Grocery Coupons

Grocery Coupons

Members can print free savings coupons

Brain Health Center

Brain Health Center

Learn how to live smart and stay sharp

Amazon Kindle

Amazon Kindle

Members save on e-
readers and tablets

Caring for loved ones?

Caring for loved ones?

Find the resources you need

Dermatitis Learning Center

  • Enlarge
  • Print
  • Recommend


What is Dermatitis?

Dermatitis is a condition that causes inflammation of the skin. The condition is not contagious and can have many causes. Dermatitis is not considered dangerous, but it can be uncomfortable. Certain types of dermatitis are chronic—for example, atopic dermatitis. But treatments may help.

Types of Dermatitis

There are several types of dermatitis. According to the Cleveland Clinic, the two most common types are contact dermatitis and atopic dermatitis.

Contact dermatitis develops when the skin comes in direct contact with an allergen. This causes an allergic reaction. Common irritants include poison oak, poison ivy, detergent, perfume, cosmetics, and nickel.

Atopic dermatitis is also called eczema. It can be chronic and may first start in infancy. It tends to run in families with a history of allergies (Cleveland Clinic).

Some additional forms of dermatitis are dyshidrotic dermatitis and seborrheic dermatitis. Dyshidrotic dermatitis is found only on the feet and hands. Seborrheic dermatitis is usually found on the scalp and face and is related to oily skin (American Academy of Dermatology).

What Causes Dermatitis?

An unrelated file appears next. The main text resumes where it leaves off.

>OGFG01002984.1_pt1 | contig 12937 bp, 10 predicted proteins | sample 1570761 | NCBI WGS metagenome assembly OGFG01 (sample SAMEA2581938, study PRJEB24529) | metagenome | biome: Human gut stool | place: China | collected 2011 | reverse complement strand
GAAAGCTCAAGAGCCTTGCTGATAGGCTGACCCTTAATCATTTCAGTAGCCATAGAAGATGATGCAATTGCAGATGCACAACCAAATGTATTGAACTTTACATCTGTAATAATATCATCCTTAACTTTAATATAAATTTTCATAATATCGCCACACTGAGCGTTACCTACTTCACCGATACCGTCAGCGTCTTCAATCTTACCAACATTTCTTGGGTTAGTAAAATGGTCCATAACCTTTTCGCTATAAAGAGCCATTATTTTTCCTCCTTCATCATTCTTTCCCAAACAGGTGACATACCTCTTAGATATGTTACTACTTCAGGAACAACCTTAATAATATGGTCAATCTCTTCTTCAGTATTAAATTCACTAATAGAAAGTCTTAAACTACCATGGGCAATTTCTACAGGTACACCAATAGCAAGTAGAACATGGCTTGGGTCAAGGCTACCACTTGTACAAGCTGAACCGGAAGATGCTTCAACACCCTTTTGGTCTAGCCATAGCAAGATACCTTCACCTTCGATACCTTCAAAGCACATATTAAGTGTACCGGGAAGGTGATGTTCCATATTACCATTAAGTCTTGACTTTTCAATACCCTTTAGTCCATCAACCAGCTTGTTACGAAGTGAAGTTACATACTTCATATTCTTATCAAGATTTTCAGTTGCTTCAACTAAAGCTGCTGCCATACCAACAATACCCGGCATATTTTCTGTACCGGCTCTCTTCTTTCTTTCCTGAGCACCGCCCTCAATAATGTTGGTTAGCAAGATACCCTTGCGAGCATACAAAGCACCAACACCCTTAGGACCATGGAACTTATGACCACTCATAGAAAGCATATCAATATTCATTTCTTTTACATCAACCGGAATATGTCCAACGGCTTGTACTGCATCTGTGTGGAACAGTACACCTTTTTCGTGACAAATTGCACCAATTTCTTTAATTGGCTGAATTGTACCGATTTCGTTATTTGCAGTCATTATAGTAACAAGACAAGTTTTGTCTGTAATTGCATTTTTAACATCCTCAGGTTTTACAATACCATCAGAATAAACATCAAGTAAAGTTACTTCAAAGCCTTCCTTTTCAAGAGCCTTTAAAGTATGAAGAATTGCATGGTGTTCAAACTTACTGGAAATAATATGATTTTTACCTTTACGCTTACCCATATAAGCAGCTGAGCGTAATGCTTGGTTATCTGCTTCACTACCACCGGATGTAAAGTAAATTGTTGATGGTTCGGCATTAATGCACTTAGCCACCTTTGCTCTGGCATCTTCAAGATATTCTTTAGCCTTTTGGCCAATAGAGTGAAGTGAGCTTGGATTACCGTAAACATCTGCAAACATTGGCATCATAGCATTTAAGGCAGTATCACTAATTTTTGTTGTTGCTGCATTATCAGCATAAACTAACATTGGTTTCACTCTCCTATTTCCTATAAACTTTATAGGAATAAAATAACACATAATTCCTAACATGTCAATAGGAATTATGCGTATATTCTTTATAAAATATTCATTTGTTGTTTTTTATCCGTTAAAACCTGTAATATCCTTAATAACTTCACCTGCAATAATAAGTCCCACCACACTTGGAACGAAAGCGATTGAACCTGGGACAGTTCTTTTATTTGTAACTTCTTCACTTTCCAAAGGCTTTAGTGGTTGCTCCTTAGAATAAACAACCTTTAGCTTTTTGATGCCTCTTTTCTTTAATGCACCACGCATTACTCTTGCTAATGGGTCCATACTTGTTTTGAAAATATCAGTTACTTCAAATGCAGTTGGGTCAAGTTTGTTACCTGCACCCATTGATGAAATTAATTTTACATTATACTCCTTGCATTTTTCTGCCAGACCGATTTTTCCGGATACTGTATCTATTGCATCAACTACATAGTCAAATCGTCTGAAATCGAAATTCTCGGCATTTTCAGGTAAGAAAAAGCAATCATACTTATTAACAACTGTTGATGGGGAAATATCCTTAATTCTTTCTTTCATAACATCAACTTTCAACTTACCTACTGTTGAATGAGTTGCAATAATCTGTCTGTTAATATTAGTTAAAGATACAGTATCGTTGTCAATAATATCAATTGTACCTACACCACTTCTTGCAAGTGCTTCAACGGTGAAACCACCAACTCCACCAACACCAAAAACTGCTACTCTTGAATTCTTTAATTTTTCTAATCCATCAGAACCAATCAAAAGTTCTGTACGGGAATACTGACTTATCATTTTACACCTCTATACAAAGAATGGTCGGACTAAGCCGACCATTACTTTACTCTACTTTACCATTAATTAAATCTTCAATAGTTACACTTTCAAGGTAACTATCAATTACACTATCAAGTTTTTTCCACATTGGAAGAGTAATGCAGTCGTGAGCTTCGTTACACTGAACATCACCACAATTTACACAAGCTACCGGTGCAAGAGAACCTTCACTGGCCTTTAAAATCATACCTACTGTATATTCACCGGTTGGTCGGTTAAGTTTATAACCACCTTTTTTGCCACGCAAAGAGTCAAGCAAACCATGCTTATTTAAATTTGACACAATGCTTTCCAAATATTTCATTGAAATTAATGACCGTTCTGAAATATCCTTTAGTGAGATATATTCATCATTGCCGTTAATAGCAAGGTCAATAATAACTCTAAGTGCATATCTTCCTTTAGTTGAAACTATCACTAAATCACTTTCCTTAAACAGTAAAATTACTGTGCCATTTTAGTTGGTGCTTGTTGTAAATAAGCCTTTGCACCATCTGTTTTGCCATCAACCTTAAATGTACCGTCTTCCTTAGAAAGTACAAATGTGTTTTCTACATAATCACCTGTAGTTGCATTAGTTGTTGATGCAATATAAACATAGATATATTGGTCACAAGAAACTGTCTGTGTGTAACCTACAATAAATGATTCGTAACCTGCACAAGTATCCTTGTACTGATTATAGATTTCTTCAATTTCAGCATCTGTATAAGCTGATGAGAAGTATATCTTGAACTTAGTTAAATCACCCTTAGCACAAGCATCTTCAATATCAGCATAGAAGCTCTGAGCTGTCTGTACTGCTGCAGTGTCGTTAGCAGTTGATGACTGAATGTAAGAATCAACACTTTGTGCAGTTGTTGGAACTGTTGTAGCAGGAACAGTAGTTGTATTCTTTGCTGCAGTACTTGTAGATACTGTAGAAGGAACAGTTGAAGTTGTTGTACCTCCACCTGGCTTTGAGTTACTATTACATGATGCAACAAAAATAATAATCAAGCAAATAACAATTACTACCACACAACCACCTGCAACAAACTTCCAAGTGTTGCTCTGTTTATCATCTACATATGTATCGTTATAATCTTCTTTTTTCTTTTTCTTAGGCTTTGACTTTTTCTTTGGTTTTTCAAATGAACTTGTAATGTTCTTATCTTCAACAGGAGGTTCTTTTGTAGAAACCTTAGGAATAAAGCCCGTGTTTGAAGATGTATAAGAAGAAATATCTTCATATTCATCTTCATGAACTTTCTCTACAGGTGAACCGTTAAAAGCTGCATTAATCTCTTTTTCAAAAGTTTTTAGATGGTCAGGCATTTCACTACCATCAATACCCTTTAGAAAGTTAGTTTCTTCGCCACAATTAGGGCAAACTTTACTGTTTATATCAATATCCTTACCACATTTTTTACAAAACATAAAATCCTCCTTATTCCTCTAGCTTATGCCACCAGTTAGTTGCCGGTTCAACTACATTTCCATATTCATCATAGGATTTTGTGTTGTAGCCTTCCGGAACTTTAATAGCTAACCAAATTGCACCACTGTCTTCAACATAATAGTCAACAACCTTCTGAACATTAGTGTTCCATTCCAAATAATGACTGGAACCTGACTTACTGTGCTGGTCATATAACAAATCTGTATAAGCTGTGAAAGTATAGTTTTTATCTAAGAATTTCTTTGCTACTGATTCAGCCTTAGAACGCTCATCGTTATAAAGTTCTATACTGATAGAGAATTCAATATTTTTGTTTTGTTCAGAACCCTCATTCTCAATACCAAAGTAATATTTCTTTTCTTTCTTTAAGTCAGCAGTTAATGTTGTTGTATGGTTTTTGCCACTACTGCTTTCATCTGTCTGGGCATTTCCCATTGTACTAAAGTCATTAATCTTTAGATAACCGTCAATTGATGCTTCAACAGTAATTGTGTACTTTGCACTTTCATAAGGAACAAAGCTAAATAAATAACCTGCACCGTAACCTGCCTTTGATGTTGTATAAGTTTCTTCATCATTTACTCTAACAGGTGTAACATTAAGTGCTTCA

The cause of dermatitis varies depending on the type.

Contact dermatitis is caused by an allergic reaction. Why some individuals develop certain allergies is not known.

The cause of atopic dermatitis is not clear, but it does appear to have a genetic factor. People with atopic dermatitis often have a family history of allergies or asthma. The main cause of seborrheic dermatitis is oily skin and hair. This type of dermatitis also appears to run in families.    

What Are the Risk Factors For Dermatitis?

Having a family history of dermatitis appears to increase a person’s risk of dermatitis. Having a family history of asthma or hay fever also increases the risk of atopic dermatitis. People who work with or near strong chemical substances, which may irritate the skin, are also at an increased risk of developing dermatitis.

What Are the Symptoms of Dermatitis?

Symptoms of dermatitis range from mild to severe. Not all people with dermatitis experience all symptoms. Symptoms may also depend on what type of dermatitis is present and where it is on the body. In general, symptoms of dermatitis may include a red rash, blisters, and dry, cracked skin. Itchy skin is also common and can become severe. The skin may become painful, with stinging or burning.

How Is Dermatitis Diagnosed?

A diagnosis is made after a physical exam and a discussion of the patient’s medical history. A dermatologist can often diagnose dermatitis just by looking at the skin. In some cases, a skin patch test is recommended. In a skin patch, a doctor puts small amounts of different substances on the skin. This helps determine what is causing the reaction.